Oh, the joy of mullets.
You can find them in the sea or on land; they come in several colours and forms; they (so refreshingly) epitomise the anti-celebrity.
Yes, that's right, the anti-celebrity. I suppose this must mean that if you put a celebrity near a mullet of any kind they will both immediately vapourise in a flash of an extremely unfashionable green.
Hmm...you'd probably need to test that out in the Cern Particle Accelerator. But I doubt very much if you'd find any celebrity willing to wear the shower-cap over-shoes.
That's a striped red mullet, Mullus surmuletus. Actually, I suspect it of writing its own wikipedia entry because it's so keen to make absolutely clear that it isn't related to any of the other mullets.
Here are some grey mullets:
Those are thick-lipped grey mullets, Chelon labrosus. They're well-known both for being tasty and for living near sewage-outlets. Yum!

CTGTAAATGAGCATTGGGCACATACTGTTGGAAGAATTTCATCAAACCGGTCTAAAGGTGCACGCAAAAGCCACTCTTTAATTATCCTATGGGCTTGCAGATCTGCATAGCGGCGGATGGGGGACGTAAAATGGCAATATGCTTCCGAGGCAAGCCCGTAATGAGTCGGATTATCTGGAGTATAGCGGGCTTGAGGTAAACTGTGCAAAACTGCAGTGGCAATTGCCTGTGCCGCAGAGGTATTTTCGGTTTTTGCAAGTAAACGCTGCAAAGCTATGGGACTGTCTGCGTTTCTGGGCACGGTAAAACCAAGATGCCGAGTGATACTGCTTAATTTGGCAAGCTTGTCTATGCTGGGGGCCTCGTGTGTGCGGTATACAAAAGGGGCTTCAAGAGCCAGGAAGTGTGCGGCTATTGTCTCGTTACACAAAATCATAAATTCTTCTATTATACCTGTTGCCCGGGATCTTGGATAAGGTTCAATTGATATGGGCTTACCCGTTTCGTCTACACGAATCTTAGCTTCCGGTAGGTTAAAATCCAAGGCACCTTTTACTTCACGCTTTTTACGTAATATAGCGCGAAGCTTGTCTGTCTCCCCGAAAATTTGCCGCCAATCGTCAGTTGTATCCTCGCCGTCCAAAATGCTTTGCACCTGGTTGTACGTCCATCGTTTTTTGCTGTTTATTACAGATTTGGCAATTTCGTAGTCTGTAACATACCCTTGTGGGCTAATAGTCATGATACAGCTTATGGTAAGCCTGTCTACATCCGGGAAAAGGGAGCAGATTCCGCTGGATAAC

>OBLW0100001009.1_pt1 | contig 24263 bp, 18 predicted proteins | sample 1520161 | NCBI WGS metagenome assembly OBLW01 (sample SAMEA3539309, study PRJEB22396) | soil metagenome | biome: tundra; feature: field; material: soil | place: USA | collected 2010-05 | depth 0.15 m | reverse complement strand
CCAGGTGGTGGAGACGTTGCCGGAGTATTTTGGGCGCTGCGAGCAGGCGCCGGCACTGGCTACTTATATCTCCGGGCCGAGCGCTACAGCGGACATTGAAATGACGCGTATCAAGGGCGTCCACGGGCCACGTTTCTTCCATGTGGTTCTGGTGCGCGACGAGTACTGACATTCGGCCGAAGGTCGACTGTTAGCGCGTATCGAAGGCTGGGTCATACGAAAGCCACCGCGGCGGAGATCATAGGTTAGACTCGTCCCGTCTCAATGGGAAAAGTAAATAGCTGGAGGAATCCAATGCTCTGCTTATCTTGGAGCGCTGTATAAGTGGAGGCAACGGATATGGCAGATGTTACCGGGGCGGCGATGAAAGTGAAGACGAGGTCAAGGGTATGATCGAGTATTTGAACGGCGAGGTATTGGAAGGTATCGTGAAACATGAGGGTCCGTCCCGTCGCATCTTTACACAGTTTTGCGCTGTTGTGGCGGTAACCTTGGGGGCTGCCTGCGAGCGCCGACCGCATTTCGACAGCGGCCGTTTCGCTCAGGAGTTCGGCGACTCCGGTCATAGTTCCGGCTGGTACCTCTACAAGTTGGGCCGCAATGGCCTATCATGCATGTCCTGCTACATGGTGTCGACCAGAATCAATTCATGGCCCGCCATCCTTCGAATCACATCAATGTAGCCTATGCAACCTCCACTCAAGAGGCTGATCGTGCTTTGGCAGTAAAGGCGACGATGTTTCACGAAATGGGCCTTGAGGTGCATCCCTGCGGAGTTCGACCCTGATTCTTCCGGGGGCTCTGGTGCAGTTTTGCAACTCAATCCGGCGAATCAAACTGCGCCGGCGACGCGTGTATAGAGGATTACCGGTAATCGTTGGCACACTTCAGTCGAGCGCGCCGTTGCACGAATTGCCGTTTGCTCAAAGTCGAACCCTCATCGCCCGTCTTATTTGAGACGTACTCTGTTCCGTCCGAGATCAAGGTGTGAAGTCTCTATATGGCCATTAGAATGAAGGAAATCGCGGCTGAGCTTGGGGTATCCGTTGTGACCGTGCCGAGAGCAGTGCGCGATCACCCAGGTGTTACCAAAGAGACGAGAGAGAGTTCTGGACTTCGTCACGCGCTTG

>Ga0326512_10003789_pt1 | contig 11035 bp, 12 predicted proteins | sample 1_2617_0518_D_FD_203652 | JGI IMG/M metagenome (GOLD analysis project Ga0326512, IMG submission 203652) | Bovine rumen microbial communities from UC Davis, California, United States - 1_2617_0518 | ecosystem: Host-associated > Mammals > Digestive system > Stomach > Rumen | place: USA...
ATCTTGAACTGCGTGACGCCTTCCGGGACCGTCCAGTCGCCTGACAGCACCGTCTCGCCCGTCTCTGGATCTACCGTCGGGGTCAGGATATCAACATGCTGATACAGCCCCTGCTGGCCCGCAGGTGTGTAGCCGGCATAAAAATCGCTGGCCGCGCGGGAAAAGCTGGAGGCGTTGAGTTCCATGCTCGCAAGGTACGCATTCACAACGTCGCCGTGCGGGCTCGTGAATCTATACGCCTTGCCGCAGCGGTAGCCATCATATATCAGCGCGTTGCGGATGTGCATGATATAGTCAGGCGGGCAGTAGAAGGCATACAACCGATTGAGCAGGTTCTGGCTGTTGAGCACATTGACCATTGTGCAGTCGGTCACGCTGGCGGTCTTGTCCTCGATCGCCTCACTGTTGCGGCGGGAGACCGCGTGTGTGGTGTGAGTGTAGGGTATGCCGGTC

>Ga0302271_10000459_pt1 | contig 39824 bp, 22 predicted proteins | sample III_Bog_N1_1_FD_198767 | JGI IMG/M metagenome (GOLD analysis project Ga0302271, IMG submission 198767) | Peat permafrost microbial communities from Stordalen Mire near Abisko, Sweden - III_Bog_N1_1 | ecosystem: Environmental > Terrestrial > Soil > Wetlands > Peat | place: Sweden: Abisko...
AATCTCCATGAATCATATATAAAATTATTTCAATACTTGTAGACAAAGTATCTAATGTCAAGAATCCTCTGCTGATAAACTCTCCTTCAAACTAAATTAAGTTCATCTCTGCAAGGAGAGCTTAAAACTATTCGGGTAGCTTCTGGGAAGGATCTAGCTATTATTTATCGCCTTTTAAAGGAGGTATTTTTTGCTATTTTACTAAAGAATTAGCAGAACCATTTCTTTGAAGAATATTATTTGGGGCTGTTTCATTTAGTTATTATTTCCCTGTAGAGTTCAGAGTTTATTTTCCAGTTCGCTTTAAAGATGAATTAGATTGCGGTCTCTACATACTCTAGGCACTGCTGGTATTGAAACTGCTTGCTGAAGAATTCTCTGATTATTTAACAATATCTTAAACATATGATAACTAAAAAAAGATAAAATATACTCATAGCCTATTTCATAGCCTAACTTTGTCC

And this one's mostly blond:
There we are. Feeling sharp, up-to-date and sophisticated now, are you?
Good, isn't it?
Spot the frippet: mullet. The word for the fish comes from the Old French, from the Latin mullus, from the Greek mullos. No one knows for sure where the word for the hairstyle came from, unless it was from someone seeing a fish with some seaweed on its head.
According to the Oxford English Dictionary the hairstyle mullet was popularised by U.S. hip-hop group the Beastie Boys who used mullet and mullet head in their 1994 song Mullet Head.
The Beastie Boys' magazine Grand Royal was the first to use the term in print, in 1995. The article credits Mike D as the first Beastie Boy to use it.